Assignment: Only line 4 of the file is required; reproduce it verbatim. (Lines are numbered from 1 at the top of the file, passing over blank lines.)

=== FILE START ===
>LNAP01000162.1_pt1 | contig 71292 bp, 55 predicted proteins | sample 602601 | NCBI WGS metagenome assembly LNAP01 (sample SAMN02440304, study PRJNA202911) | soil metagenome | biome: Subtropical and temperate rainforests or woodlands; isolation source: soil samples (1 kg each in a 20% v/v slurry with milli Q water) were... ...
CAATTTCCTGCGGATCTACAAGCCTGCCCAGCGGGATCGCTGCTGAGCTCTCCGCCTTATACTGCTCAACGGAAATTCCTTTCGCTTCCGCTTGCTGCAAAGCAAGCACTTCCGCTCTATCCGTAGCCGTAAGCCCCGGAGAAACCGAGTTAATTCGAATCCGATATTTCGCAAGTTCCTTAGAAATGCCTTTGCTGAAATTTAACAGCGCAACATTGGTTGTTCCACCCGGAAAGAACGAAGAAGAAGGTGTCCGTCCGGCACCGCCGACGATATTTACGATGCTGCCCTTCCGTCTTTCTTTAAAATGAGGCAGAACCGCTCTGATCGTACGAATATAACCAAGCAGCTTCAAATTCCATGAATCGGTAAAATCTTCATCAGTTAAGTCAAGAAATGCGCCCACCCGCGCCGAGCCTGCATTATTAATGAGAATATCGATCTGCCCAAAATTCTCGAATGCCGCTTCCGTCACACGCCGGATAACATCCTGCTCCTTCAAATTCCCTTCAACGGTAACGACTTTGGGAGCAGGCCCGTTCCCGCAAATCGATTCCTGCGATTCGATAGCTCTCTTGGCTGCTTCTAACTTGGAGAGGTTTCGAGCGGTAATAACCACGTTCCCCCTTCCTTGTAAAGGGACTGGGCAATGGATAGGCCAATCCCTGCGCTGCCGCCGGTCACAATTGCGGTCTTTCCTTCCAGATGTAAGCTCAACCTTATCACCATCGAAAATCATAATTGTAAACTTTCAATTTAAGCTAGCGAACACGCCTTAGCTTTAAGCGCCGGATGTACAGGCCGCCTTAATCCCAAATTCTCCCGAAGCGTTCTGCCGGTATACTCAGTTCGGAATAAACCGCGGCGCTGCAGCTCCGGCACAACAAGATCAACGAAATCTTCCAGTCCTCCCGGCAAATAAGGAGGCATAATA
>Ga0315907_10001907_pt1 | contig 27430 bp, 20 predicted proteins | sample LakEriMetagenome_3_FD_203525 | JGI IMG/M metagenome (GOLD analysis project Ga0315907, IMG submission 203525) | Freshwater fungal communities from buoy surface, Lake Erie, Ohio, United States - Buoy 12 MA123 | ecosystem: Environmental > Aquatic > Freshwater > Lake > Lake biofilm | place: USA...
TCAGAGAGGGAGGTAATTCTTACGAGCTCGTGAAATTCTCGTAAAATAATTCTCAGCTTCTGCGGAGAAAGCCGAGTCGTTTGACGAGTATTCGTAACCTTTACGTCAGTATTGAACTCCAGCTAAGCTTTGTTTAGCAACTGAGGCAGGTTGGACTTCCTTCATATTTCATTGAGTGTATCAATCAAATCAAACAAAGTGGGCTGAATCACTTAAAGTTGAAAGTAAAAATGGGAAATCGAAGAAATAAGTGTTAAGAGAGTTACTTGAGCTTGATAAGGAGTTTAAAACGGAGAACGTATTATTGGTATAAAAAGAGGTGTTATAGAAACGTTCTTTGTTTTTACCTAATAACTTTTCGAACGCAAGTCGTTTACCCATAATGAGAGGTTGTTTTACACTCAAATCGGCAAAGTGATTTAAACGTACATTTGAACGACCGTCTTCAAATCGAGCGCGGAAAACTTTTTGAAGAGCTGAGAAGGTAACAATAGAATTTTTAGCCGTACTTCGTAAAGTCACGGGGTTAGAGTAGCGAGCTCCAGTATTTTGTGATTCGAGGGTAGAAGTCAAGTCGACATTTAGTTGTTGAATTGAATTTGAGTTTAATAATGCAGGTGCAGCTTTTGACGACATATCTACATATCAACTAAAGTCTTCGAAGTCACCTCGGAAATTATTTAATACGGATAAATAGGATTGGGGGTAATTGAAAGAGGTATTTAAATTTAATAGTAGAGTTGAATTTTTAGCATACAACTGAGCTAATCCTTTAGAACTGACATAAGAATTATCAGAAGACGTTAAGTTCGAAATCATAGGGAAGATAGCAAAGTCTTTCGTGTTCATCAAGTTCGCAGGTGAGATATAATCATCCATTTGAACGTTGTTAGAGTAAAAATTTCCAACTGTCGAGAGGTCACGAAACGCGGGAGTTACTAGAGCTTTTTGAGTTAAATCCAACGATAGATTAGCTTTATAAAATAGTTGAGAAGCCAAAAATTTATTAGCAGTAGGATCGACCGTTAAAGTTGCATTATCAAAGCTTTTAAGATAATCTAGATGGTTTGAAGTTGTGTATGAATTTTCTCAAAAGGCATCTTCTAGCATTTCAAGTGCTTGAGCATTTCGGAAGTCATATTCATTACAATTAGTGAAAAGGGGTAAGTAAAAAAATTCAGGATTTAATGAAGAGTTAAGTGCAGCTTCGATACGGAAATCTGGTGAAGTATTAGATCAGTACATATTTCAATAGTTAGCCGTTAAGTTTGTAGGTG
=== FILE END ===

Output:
TCAGAGAGGGAGGTAATTCTTACGAGCTCGTGAAATTCTCGTAAAATAATTCTCAGCTTCTGCGGAGAAAGCCGAGTCGTTTGACGAGTATTCGTAACCTTTACGTCAGTATTGAACTCCAGCTAAGCTTTGTTTAGCAACTGAGGCAGGTTGGACTTCCTTCATATTTCATTGAGTGTATCAATCAAATCAAACAAAGTGGGCTGAATCACTTAAAGTTGAAAGTAAAAATGGGAAATCGAAGAAATAAGTGTTAAGAGAGTTACTTGAGCTTGATAAGGAGTTTAAAACGGAGAACGTATTATTGGTATAAAAAGAGGTGTTATAGAAACGTTCTTTGTTTTTACCTAATAACTTTTCGAACGCAAGTCGTTTACCCATAATGAGAGGTTGTTTTACACTCAAATCGGCAAAGTGATTTAAACGTACATTTGAACGACCGTCTTCAAATCGAGCGCGGAAAACTTTTTGAAGAGCTGAGAAGGTAACAATAGAATTTTTAGCCGTACTTCGTAAAGTCACGGGGTTAGAGTAGCGAGCTCCAGTATTTTGTGATTCGAGGGTAGAAGTCAAGTCGACATTTAGTTGTTGAATTGAATTTGAGTTTAATAATGCAGGTGCAGCTTTTGACGACATATCTACATATCAACTAAAGTCTTCGAAGTCACCTCGGAAATTATTTAATACGGATAAATAGGATTGGGGGTAATTGAAAGAGGTATTTAAATTTAATAGTAGAGTTGAATTTTTAGCATACAACTGAGCTAATCCTTTAGAACTGACATAAGAATTATCAGAAGACGTTAAGTTCGAAATCATAGGGAAGATAGCAAAGTCTTTCGTGTTCATCAAGTTCGCAGGTGAGATATAATCATCCATTTGAACGTTGTTAGAGTAAAAATTTCCAACTGTCGAGAGGTCACGAAACGCGGGAGTTACTAGAGCTTTTTGAGTTAAATCCAACGATAGATTAGCTTTATAAAATAGTTGAGAAGCCAAAAATTTATTAGCAGTAGGATCGACCGTTAAAGTTGCATTATCAAAGCTTTTAAGATAATCTAGATGGTTTGAAGTTGTGTATGAATTTTCTCAAAAGGCATCTTCTAGCATTTCAAGTGCTTGAGCATTTCGGAAGTCATATTCATTACAATTAGTGAAAAGGGGTAAGTAAAAAAATTCAGGATTTAATGAAGAGTTAAGTGCAGCTTCGATACGGAAATCTGGTGAAGTATTAGATCAGTACATATTTCAATAGTTAGCCGTTAAGTTTGTAGGTG